without the challenge or danger there is NO SKILL BUILDING, and like school, if you don't learn the periodic table or basic algebra there will be no further development, to say nothing of evolution or growth.
I'm generally a lurker on these threads, and have no interest in getting into an internet flamewar. But this claim - that trails have to be exponentially difficult for any kind of learning to occur - is so wrong that I wanted to respond to it.
I started mountain biking consistently around three years ago. It's been a steep learning curve and I'm a classic weekend warrior, but I'm out on the trails every chance I get and working to progress my skills on every ride and I love it all, even when I end up walking my bike down something my courage wasn't quite ready for.
I also turn 40 in a couple of months. I've been through the experience of having a major injury and surgery and spending a year away from the things I loved while I rehabbed. I'm not interested in doing that again.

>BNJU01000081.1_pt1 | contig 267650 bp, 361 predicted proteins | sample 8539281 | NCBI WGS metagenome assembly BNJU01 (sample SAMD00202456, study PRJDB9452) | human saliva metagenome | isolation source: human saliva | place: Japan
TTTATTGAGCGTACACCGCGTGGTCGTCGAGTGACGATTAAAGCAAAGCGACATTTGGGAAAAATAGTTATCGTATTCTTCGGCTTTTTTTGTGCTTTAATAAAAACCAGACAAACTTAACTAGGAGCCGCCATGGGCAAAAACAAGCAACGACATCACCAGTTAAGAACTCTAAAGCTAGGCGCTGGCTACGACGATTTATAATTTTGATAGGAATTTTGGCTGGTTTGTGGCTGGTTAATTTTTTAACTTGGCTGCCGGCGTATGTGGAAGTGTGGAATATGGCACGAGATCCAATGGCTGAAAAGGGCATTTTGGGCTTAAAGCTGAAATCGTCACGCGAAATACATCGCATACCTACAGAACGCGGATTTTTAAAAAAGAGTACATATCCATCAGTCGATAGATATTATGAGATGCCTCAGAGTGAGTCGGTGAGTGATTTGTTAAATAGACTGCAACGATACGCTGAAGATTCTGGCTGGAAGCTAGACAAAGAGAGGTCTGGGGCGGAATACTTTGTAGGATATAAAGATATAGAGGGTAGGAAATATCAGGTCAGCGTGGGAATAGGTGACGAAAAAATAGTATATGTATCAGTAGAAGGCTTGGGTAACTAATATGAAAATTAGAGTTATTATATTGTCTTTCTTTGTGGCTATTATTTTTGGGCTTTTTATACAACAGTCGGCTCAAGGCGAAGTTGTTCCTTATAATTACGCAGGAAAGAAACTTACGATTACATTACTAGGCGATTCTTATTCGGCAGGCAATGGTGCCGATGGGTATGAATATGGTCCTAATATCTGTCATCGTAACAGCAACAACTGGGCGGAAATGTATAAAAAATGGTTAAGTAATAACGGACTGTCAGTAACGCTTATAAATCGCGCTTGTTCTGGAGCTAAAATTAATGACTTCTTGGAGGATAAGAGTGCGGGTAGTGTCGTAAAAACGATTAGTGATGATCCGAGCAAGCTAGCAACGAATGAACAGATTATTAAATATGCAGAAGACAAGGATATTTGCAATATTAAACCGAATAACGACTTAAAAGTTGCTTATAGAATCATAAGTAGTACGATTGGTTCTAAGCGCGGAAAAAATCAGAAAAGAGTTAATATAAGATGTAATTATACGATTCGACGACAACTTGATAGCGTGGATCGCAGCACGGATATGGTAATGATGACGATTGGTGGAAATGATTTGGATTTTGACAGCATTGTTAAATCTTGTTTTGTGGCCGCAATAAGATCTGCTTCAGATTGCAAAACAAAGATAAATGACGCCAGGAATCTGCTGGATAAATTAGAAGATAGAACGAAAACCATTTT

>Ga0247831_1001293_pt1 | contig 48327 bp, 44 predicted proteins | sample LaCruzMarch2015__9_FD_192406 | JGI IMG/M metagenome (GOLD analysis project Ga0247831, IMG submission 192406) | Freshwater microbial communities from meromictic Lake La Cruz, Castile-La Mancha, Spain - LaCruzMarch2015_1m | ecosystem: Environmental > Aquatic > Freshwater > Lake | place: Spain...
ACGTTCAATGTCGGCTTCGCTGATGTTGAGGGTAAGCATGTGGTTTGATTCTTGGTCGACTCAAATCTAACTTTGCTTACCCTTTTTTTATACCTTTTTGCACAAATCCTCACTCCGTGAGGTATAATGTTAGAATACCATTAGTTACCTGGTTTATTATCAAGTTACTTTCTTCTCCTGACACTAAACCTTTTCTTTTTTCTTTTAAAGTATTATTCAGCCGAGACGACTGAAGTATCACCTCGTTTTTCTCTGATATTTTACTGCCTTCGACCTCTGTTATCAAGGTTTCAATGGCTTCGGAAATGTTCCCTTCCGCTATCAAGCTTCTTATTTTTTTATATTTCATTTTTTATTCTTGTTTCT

I'm finally getting pretty capable on blacks. I'm starting to try double blacks. I can't ride everything on them, but the fact I can ride some of it is hugely encouraging and motivates me to keep coming back to things that are beyond my paygrade right now. Each time I ride a feature that I walked the time before it's a huge achievement that encourages me to try something else that I originally thought was beyond me. One day soon I'll be able to link it all together and ride the trail clean. And then I'll ride it faster, and then I'll ride something harder and start all over again.
This is how we progress. This is how people learn to love the sport and become capable of riding the old school gnar. I can't ride much of it yet, but I'm getting there and that makes me so incredibly stoked. Having progressive trails means I can keep working toward that goal.
This Fromme you talk about, where it's all groomed and gravelled and suitable for baby trailers? I don't recognize that Fromme at all. Sure, there are a handful of easier trails as you work your way up to the tough stuff, but I remember riding Seventh for the first time and it sure as hell didn't feel easy then. Now it feels easier but Executioner? Bookwus? They don't feel easy. Maybe one day they will. The important thing is that they're there, I can ride them (and walk the parts I can't yet ride), and be very grateful to the people who built and maintain these amazing trails that have given me so much over the past three years.